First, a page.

When young Lulu moves apartments next year, she'll be relying on her credentials to win the approval of her new strata board.
Armed with her apartment history and a good behaviour reference, it's hoped she will win them over.
As more Sydneysiders choose apartments over houses, owners of dogs like Lulu are going to great lengths to make sure their pets won't be rejected from apartment buildings. It's not just tenants but owners of apartments too who are increasingly providing pet resumes, written references from trainers and vets and organising meet and greets with building management.
???"There's a misconception that they'll always be loud, misbehave and be messy or make a place smell," said Lulu's owner, Hossai, who says it could be hard to get owners corporations to see dogs as good tenants.
When the miniature dachshund started barking at a new dog in their Homebush West building, residents complained, and the strata management gave her an ultimatum: either the barking had to stop or Lulu had to go.
After a few training sessions, a dog instructor reported back to strata that Lulu's obedience had improved. The trainer will also provide a dog reference when they move to a new apartment.
Chief instructor Maria Cunningham, from Mutts with Manners, said it was becoming increasingly common in Sydney for pet owners to ask her for dog references they could pass on to strata managers.
"In a high-density environment, pets have to be so much better behaved."
She noted while some sought training to make a better impression on their landlord or strata, others wanted better trained pets they could hide more easily.
In addition to references form previous landlords, vets or trainers, pet owners are providing resumes with photos that detail everything from their pet's age, weight and temperament to grooming requirements.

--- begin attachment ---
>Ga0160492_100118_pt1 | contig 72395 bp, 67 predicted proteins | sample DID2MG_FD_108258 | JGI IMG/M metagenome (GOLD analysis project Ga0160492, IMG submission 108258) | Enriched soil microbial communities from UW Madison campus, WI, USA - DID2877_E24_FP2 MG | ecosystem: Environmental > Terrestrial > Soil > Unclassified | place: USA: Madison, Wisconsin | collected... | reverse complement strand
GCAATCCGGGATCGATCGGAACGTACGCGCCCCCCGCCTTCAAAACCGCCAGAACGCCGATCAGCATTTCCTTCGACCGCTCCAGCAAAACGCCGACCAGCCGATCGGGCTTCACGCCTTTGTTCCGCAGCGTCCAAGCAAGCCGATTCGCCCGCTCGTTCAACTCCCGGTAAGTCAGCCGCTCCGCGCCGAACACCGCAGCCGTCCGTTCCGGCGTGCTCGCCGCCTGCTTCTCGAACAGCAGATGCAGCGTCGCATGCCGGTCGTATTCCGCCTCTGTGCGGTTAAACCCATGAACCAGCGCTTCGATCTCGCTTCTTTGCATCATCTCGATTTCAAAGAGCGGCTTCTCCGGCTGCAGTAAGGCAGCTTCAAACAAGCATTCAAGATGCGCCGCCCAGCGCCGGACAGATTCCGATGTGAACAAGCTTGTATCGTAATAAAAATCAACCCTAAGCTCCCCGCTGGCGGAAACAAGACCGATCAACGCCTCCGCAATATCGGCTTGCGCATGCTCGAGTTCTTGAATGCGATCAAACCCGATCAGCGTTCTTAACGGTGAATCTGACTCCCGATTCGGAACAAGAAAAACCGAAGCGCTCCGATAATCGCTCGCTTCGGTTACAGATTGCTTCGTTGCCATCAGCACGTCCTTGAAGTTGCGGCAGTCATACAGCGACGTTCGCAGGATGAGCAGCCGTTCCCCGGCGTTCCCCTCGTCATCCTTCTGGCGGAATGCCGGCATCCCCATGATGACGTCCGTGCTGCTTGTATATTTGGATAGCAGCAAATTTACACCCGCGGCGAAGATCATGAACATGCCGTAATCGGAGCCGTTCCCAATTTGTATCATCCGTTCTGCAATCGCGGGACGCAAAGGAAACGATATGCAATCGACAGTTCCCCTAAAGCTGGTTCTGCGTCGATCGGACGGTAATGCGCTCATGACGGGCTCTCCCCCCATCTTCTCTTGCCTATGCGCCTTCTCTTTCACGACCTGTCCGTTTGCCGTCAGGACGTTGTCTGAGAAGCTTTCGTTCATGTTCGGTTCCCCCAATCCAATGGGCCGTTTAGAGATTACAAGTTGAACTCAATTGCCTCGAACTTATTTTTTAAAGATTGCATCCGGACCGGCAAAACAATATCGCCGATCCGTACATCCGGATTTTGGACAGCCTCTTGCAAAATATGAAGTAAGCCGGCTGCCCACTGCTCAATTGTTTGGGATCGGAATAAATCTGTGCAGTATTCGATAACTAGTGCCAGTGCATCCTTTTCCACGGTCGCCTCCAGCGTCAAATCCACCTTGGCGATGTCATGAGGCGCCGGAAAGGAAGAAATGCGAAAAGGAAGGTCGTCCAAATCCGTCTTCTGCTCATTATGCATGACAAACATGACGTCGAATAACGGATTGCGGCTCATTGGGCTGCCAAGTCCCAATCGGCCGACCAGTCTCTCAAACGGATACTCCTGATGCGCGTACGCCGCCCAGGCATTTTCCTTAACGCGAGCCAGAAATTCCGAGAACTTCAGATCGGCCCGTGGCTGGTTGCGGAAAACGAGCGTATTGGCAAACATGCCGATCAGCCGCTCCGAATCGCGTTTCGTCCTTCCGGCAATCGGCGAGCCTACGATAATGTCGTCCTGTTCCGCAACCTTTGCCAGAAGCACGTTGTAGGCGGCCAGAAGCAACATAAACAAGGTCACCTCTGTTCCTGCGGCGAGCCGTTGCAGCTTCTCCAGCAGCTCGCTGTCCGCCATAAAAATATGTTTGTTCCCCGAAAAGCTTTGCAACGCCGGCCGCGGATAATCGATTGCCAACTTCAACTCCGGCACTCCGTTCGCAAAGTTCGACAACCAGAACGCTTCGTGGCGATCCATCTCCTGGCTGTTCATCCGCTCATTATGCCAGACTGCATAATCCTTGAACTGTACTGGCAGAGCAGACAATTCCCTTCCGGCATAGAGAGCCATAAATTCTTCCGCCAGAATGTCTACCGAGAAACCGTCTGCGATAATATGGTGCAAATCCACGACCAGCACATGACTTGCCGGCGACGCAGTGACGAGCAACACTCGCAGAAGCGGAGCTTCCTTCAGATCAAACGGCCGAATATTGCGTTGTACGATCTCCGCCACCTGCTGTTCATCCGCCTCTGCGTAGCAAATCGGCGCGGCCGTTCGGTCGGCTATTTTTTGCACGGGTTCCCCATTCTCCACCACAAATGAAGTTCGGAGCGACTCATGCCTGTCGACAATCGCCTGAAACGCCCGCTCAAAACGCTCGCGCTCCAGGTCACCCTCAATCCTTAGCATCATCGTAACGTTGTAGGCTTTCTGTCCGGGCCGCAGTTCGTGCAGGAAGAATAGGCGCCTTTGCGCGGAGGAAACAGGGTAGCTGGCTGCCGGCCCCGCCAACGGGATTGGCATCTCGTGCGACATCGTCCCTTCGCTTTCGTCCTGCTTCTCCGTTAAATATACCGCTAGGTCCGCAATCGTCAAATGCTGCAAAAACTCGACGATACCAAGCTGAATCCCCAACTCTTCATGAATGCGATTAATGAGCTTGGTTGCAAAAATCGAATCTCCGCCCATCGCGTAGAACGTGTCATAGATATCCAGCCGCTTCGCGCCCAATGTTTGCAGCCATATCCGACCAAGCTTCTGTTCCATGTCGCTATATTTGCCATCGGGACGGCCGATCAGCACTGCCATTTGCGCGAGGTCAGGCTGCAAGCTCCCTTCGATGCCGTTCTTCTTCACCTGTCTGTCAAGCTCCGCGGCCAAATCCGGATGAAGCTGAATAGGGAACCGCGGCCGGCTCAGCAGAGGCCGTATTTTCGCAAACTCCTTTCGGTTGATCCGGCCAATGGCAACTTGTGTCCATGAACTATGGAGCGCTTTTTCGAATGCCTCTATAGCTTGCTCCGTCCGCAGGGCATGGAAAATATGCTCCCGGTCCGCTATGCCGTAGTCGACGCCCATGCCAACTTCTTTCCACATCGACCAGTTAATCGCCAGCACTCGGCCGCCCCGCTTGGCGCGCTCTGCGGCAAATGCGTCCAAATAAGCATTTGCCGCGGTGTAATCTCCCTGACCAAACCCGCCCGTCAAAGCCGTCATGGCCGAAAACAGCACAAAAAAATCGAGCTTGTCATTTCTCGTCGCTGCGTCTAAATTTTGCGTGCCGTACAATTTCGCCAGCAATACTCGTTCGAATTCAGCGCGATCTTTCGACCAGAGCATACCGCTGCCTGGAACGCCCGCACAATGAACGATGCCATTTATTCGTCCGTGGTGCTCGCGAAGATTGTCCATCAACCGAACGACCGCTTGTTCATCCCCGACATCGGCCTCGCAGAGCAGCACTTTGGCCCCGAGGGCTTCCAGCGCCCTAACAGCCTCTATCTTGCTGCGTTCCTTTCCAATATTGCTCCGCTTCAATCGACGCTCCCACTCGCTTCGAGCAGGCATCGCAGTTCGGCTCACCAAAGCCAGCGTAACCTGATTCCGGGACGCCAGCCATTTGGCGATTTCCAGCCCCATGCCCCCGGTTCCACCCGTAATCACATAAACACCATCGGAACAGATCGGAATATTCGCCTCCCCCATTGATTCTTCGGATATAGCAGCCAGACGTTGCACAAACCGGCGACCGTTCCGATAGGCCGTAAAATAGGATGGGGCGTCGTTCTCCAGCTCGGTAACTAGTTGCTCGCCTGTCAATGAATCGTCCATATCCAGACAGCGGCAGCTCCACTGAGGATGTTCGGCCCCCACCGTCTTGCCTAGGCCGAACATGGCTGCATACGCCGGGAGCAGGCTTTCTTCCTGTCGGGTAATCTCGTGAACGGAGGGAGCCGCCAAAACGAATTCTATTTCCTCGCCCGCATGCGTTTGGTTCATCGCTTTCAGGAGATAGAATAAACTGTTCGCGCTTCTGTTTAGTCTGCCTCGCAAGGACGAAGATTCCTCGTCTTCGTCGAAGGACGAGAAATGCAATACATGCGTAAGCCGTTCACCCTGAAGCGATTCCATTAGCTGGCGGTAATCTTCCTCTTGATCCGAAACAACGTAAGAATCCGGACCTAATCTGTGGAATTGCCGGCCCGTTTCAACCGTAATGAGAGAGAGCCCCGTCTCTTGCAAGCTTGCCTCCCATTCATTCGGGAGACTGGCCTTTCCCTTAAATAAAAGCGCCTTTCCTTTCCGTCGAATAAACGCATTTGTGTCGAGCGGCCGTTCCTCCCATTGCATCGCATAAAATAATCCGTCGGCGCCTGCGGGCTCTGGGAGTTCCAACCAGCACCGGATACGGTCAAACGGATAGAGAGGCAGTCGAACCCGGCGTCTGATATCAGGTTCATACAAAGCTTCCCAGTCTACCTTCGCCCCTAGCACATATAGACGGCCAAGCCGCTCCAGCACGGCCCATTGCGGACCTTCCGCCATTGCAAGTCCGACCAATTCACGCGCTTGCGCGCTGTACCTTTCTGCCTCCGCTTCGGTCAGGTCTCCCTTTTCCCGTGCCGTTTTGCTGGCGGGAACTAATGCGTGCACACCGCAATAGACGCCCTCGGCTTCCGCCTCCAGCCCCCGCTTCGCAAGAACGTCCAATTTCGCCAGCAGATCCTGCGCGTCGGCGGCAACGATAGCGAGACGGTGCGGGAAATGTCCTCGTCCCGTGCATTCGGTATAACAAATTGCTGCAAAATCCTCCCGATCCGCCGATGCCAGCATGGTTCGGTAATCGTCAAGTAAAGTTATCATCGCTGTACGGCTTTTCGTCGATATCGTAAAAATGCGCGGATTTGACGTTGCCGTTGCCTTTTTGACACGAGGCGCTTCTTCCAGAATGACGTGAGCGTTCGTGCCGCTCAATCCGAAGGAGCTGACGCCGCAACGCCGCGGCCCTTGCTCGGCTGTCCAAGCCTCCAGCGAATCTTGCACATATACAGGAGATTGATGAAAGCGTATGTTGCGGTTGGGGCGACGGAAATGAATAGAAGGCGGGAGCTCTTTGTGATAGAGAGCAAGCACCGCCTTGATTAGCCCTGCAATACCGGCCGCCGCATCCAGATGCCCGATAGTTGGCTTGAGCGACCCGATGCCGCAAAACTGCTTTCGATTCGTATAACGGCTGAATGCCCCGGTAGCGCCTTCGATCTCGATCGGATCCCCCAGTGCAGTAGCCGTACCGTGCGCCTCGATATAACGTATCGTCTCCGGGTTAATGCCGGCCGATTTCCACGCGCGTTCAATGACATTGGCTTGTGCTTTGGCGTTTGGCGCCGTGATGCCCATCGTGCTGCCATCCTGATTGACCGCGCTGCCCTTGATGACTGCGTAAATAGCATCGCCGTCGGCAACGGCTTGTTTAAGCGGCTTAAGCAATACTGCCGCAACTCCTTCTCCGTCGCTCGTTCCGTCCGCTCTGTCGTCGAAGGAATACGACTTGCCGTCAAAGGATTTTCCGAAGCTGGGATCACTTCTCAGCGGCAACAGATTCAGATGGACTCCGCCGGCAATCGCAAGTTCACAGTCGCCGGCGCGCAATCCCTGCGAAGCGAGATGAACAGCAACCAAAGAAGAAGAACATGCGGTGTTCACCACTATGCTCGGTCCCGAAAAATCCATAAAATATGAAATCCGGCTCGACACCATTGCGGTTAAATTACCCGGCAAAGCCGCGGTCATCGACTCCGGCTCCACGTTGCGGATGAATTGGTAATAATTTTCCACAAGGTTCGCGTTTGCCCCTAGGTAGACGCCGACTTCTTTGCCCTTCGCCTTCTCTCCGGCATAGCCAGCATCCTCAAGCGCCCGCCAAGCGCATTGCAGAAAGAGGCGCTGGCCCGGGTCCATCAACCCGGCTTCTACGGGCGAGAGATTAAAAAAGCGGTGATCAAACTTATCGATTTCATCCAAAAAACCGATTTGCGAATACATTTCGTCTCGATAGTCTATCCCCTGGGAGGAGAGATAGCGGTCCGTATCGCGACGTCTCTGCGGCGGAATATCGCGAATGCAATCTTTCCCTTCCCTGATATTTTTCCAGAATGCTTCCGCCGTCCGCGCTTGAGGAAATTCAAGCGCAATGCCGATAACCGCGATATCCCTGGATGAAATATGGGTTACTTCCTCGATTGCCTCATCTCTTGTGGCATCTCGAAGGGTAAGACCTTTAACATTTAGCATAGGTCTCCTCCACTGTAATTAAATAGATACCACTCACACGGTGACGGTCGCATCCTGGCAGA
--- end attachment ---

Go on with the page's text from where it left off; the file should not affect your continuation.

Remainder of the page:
It's an approach that's gaining momentum. Nationwide, more than 50,000 users of rent.com.au have uploaded resumes for their pets since the option was launched in late 2016.
Even more drastic measures are being taken overseas in high-density cities. In New York, some apartment buildings conduct dog interviews with strata committee members with some owners reportedly giving their dogs Xanax in an effort to keep them calm. Others opt to get DNA testing to prove a dog's pedigree.
Paul Culbi, eastern suburbs general manager for Jamesons Strata Management, said while formalised pet interviews weren't a thing in Sydney, 'meet and greets' between dogs and strata committees weren't unheard of.
"Most places have just got the [pet] application process in place and if the community or building managers aren't too sure they'll get the pet in and meet them," he said. "[But] interview scenarios would be limited by timing issues."
Building manager Phillip Thornburrow of Sydney Property Care, knows all too well how a meet and greet can help a pet get through the door.
When a resident who bought off-the-plan into a pet-friendly Lane Cove apartment block faced fierce opposition to his large dog, a Rhodesian ridgeback, Mr Thornburrow decided a meeting was the best way to put unfounded worries to rest.
"Notes from people were being put up in the lift, saying this dog shouldn't be allowed to move in, it could be dangerous ... it really wasn't nice," he said. "I told the owner I'd come meet the dog and make a judgment."
"She was the loveliest and most gentle dog I've ever met," he added. "Four years down the track we've never had an incident ... we've had more complaints from the smaller dogs in the building."